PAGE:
I always get a sense that there is a feeling of wistfulness attached to competitions like the one on the radio. There is an aspect of truth-telling that we all adore, as with the jester in the medieval court who was the only person who could speak the truth to the Court. We love listening to people list the truths that we all wish we’d known when we were younger. It’s a bit like reality TV only across time spans and generations, “wake up younger me and look at what’s really going on”. There is that ‘aha’ experience from the development of insight and wisdom about the human condition attached to our very personal and individual experiences of growing up. Our youthful naivety is crushed by the release of the contents of our mature time-capsules which seek to convey more real truths than the ones we actually experienced.
However, while the radio competition was fun and insight provoking, I find the art gallery experience with my children more disturbing. At what age can children conceptualise a future self who has feelings, intentions and regrets? Can these really be passed back through a game of imaginative construction, or reconstruction? What are we to do with the knowledge that children gain through this technique? By this I mean that we could ask children directly what they would like to change about their lives right now and they may not be able to answer because they don’t want to admit to the truth of their experience or simply cannot articulate this directly. But through this imaginative form of play and participation in art they are asked to do this.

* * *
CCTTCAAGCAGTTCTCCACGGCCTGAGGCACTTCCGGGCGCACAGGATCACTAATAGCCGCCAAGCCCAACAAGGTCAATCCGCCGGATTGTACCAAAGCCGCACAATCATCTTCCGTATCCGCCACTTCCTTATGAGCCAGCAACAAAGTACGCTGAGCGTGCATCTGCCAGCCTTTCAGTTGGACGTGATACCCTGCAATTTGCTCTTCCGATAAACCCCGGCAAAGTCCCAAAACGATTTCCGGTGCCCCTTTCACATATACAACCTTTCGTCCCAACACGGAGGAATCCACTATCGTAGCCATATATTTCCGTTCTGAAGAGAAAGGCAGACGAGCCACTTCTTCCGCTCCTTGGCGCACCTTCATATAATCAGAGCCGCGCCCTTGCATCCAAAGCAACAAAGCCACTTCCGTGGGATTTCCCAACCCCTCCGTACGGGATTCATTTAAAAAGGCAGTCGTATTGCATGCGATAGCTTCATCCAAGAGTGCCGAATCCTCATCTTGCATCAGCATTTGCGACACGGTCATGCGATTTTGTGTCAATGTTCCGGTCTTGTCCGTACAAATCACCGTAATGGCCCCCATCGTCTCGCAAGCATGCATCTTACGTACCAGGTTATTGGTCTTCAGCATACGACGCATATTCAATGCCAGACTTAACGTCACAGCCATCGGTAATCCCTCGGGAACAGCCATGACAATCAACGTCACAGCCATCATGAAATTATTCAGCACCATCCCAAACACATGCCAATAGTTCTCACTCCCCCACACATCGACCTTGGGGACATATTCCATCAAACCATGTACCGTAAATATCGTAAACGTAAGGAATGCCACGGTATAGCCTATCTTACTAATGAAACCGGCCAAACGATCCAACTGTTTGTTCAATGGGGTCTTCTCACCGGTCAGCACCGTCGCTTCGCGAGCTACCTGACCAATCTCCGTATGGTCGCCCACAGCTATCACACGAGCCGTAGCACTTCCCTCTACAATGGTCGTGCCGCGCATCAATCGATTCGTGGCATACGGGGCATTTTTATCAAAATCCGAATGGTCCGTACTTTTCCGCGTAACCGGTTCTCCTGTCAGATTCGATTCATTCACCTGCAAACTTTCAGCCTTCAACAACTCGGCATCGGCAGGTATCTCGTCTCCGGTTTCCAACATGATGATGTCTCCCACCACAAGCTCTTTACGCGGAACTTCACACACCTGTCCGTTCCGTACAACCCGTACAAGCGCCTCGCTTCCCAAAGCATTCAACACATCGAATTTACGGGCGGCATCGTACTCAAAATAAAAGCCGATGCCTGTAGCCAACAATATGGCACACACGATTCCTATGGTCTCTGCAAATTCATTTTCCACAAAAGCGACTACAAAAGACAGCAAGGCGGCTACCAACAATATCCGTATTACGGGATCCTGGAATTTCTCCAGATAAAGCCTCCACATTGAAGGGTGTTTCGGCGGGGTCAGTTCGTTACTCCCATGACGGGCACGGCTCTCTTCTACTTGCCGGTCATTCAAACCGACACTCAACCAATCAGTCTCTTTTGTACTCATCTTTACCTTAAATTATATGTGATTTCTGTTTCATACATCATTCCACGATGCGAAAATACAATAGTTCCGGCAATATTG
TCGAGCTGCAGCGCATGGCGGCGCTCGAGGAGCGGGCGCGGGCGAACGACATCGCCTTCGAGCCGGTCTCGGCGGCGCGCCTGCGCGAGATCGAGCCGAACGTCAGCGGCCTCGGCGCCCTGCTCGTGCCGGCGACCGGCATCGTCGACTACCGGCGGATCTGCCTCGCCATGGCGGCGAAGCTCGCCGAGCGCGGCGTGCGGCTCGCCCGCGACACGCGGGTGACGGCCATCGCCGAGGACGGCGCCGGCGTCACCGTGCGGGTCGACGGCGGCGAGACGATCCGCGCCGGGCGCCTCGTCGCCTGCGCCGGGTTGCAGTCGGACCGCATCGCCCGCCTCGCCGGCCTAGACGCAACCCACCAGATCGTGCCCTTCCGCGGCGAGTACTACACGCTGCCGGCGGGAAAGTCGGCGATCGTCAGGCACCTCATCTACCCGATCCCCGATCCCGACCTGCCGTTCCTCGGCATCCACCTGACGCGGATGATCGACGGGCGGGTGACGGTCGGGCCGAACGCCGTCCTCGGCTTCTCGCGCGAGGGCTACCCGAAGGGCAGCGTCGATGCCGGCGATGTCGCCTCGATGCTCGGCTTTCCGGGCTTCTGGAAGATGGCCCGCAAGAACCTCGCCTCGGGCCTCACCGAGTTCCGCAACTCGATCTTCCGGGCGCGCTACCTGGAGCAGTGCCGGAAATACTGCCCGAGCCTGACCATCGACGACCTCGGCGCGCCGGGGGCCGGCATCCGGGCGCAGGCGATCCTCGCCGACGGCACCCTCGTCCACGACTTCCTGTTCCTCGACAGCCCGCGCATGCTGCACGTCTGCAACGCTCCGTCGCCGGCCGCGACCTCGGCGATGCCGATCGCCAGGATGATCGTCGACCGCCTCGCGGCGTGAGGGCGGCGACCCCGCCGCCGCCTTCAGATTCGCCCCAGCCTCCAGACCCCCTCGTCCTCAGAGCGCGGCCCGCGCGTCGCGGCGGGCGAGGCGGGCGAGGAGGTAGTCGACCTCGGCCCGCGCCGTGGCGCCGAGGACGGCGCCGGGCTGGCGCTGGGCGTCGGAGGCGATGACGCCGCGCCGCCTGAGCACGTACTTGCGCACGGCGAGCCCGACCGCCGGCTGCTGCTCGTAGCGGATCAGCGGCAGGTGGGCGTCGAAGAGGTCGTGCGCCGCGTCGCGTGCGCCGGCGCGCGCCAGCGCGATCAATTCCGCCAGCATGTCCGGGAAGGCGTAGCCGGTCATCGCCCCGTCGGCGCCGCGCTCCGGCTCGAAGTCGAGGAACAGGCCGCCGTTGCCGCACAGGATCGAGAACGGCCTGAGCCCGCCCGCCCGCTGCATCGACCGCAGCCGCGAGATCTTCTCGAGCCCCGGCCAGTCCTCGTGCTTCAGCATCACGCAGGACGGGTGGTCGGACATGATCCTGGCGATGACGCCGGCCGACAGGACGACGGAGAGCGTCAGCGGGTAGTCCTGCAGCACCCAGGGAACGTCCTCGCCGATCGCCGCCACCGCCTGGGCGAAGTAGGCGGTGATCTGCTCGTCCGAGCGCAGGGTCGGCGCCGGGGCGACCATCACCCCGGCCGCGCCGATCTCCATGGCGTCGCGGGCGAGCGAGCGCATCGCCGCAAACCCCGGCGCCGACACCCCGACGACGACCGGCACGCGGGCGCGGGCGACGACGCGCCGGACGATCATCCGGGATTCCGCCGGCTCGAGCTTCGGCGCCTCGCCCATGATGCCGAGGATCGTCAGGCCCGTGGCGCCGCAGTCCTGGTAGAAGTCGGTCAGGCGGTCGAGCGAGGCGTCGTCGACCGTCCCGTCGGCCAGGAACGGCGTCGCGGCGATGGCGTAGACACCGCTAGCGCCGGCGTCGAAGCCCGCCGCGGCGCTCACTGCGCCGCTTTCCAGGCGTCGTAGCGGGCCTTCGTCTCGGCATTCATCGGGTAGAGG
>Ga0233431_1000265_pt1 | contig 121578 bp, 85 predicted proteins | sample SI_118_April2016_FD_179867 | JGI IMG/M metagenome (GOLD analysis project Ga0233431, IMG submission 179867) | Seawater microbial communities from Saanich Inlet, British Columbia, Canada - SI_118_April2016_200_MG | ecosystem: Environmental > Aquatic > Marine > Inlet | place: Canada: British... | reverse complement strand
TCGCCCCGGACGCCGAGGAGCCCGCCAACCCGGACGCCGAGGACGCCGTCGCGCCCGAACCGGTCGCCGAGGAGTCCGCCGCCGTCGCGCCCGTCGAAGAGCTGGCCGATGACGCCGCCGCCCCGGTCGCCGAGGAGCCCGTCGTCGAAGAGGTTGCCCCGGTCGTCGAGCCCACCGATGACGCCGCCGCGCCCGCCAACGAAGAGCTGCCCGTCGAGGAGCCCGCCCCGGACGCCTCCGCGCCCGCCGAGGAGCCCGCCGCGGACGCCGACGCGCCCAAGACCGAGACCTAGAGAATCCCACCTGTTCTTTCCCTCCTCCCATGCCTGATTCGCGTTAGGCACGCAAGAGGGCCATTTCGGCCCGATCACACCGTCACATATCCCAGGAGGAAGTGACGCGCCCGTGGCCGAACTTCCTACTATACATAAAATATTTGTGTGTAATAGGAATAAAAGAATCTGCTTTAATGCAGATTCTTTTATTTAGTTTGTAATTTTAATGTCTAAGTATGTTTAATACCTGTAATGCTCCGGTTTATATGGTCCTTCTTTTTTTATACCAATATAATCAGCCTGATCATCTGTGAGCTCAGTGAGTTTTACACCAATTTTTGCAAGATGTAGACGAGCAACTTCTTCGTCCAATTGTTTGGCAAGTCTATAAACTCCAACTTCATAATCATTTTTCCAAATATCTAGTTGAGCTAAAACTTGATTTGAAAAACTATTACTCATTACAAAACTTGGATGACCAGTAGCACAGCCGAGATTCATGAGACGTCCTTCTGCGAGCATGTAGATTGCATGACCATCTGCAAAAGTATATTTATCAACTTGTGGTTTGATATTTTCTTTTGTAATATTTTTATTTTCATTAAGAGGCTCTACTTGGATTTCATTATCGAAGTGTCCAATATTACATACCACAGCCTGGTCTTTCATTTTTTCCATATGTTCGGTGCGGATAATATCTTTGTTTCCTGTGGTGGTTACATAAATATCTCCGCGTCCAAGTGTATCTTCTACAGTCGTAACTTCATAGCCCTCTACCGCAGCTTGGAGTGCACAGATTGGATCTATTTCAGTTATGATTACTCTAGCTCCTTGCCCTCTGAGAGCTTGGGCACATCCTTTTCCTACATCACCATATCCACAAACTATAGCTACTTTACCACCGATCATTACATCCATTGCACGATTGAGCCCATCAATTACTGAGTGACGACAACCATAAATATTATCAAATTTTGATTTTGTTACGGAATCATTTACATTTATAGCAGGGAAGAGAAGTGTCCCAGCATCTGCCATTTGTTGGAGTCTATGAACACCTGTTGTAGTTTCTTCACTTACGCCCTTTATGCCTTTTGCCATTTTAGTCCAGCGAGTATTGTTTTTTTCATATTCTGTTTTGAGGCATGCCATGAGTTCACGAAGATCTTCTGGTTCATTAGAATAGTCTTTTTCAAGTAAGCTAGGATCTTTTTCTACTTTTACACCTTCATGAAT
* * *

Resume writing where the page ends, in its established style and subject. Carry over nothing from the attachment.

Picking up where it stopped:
A similar projective technique is used in Gestalt therapy where subjects are asked to pick up an object from around the house, bring it in and talk about themselves as if they were that object within the Gestalt group session . When you’re one step removed from talking about yourself, it’s much easier to talk about intention, desire, wishes, wants, needs, fears and hopes than it is to do so directly. This is a type of projective identification that we undertake in order to identify a truth about ourselves that we would not ordinarily be able to see, or admit to. I participated in this activity. What did I pick? Why a light globe of course.
As a light bulb, I have a bright future, but may suddenly become dim and die suddenly. I have the ability to light the way for others but rely on a constant and very powerful other worldly source of energy for which I need a constant supply in order to fulfil my role. When I’m on, people may take me for granted, often not noticing my presence until they no longer have a need for me. I’m constructed of a material that makes me extremely fragile, and before I’m put into use I exist in a safe box, the same sort of box that I’ll probably be put into when my light goes out. Inside, I have delicate structures that form my core and allow me to perform my illuminating function. I’m very useful when I’m switched on, allowing ongoing activity well into the night. Without me, it would be difficult for a lot of things to happen and I literally light up people’s lives. Unfortunately my life is black and white as I only have two states: on and off. However, as a light globe I realise that I’m part of a continuum, that I’m not so unique and that were I to go out, there would be many more who could replace me.
So what advice would I give my younger self? I’d probably say, “… count yourself in”